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Personally when I DM fights in D&D I tend to resolve them as fast as I can, even if it means fudging numbers to make the fight go faster.

Example:

Level 1 Fighter is rolling to hit a goblin.
Goblin has ac of 12
Fighter rolls a 11. Fighter hits due to an explained enviormental factor. Tumble checks were great for this :laugh:

Fudging numbers will allow you to control the pace of battle.

I'm also not a big fan of "Roll for inititive" either. I let my players roll to see which of them will go first, then I put the people they're fighting in between the players. This keeps players from stacking inititive to go first. It also creates a point, counter point idea to the match and may require more tactical thinking on behalf of the players.

Use descriptive dialoge to describe what the die rolls mean.

This is not what you want:
Player 1: Rolling dice. 14. Adding Atk bonus. 16. Adding weapon bonus 17.
GM: No hit.
Player 2: Rolling dice. 18. Adding Atk bonus. 21. Adding weapon bonus. 21
GM: Hit. Please roll for damage.
Player 2: Rolling Dice. 6. Adding bonus. 10. Damage total. 10 points.
GM: Monster is not dead. Rolling his attack.

THAT IS LAME!!! I would kill myself if combat was done in that way. :headbutt:

What you want is something like this.
Player 1: Rolling dice. Total attack 17.
GM: The Golem takes the hit to the shoulder with out notice and continues lumbering towards it's target. Player 1 notices a chip of the golems form came away from the attack.
Player 2: Rolling. 21 total attack.
GM: Golem takes the shot in a vunerable spot in it's joint resulting in a portion of it's body being disabled. (Attack/movement reduction at DM's decision)

Stuff like that makes the combat interesting. Even asking the players to tell HOW they will attack adds to the atmosphere.

Combat is as fun as you make it. If you don't push your players to roleplay in combat they will not follow your lead.
 

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When I said "give them an arbitrary penalty" I meant that I would resolve the combat in a single attack roll for all players, and they receive a penalty to their attack bonus until they can rest, making multiple combat encounter over the course of an adventure very risky.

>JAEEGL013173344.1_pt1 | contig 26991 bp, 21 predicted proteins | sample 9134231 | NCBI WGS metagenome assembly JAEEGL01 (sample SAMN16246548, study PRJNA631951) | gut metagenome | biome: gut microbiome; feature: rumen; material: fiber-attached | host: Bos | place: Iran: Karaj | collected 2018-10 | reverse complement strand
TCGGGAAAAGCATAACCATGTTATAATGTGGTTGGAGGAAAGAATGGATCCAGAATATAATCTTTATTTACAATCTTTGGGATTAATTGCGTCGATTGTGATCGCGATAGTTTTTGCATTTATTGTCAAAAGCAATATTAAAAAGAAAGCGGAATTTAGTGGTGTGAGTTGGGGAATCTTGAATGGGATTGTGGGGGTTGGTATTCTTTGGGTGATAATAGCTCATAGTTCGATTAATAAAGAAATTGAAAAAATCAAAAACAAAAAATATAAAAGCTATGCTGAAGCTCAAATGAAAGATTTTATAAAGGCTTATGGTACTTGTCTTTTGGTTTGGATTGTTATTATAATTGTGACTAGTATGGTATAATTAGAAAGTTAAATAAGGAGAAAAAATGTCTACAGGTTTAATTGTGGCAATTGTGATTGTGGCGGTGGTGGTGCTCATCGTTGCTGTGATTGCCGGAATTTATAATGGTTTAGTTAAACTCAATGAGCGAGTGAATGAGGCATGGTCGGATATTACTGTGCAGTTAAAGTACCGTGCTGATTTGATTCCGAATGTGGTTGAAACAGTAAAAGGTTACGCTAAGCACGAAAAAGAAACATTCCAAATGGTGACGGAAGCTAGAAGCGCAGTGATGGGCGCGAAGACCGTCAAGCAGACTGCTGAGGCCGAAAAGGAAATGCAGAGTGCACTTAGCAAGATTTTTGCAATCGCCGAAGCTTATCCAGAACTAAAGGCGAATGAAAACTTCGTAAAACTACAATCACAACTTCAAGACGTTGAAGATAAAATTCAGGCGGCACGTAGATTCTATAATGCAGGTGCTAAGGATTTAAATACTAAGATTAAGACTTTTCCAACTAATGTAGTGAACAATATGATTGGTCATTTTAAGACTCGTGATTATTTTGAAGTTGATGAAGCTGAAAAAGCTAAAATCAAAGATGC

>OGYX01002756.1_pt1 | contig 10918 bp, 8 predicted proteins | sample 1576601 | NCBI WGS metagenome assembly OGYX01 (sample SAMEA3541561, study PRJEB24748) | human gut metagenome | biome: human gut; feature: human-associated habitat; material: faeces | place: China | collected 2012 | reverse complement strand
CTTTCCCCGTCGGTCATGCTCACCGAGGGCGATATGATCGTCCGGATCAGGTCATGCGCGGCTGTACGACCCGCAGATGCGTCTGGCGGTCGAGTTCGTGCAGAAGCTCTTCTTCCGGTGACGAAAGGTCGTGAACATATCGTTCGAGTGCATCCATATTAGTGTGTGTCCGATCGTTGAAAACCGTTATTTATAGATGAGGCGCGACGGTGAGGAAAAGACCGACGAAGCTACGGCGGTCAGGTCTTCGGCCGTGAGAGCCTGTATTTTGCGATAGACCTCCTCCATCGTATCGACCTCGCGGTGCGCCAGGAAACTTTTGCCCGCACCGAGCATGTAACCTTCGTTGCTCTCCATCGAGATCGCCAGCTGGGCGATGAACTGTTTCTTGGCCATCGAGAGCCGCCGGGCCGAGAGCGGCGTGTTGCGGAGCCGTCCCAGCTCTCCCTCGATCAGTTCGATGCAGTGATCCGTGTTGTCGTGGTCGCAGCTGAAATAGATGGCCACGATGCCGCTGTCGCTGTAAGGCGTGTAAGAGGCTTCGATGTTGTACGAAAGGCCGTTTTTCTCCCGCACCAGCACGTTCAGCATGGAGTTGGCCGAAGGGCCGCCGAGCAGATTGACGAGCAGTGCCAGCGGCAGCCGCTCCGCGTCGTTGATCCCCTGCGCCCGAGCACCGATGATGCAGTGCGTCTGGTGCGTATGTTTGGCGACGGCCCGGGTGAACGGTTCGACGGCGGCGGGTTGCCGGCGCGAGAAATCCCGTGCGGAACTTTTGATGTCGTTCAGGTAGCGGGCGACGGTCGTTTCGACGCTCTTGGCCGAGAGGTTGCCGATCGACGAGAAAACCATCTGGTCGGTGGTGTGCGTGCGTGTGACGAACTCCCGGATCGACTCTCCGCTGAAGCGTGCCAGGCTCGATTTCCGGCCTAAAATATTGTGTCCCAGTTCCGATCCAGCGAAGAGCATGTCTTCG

I do add flavor to my combats. The problem ain't the flavor, it's the lenght. My players don't want to fight. They feel it takes away time that could be used to advance the plot. They don't find it a source of suspense.

It's probably because I have difficulty to adjust the difficulty of the fight. When it's too easy, it's a pointless waste of time. When it's too hard, we might as well not play if we are going to fail anyway, and when it's in-between, well the time it takes to recover is debilitating to the story. ( I usually play in worlds where magic does not exist, so there is no healing spells or potion, only good old fashionned rest. I could play in a world that include supernatural, but it's not the same feel, and my players love the historical medieval theme there is in my games.)

So I usually don't do any random encounters. The only fight I do are when it's important to the plot, or when NPCs are actively wanting them dead. However, it's hard to have the NPC appear as a threat, it's difficult to make it appear competent if he send incompetent lackeys.
Hmm ok, it seems your players want their cake and to eat it as well. :laugh:

If you're playing in a historical type setting, meaning no magic and such, then I would play most combat like it was a social encounter.

If your guys are sneaking into a castle simply work it off of skill rolls rather then combat rolls.

Example:

The party attempts to enter Castle Ravenloft (god I miss Ravenloft). They find several guards at the gate.

DM: Rouge make a skill check to see if you climb the wall then I need a sneak check to ensure you're undetected.

Rouge: I pass and move to the first guard, I slash him across the throat with my dagger.

DM: Roll grapple check and then an attack check at a negative penality.

Rouge: I got (randon roll) and (random roll). Whats the deal.

DM: You take him down and kill him but you caused enough noise for another guard to over hear you on the battlements, he's heading over to check things out.

Ranger: I fire my bow hoping to take him in the neck and kill him.

DM: Roll at a negative multiplyer...

You get my idea.

Start dealing wth combat like you would with bluff, and other similar skills. Only use the normal D&D type encounter for the large scale plot combats, rather then every combat.

I would also recommend letting the first round of combat going normally then adjusting the numbers as you need it to the encounter. If you make an encounter where you're PC's are shruging off damge from the bad guys turn it up on the next turn. If they're getting spanked turn the damage down.

Personally I don't think D&D is the best ruleset for that type of game, especially in 4th edition. 2nd or 3rd edtition sure but 4th really focuses on combat. If your guys prefer the Social/Story heavy games you may have more fun with games done by Whitewolf or Fantasy Flight.
 
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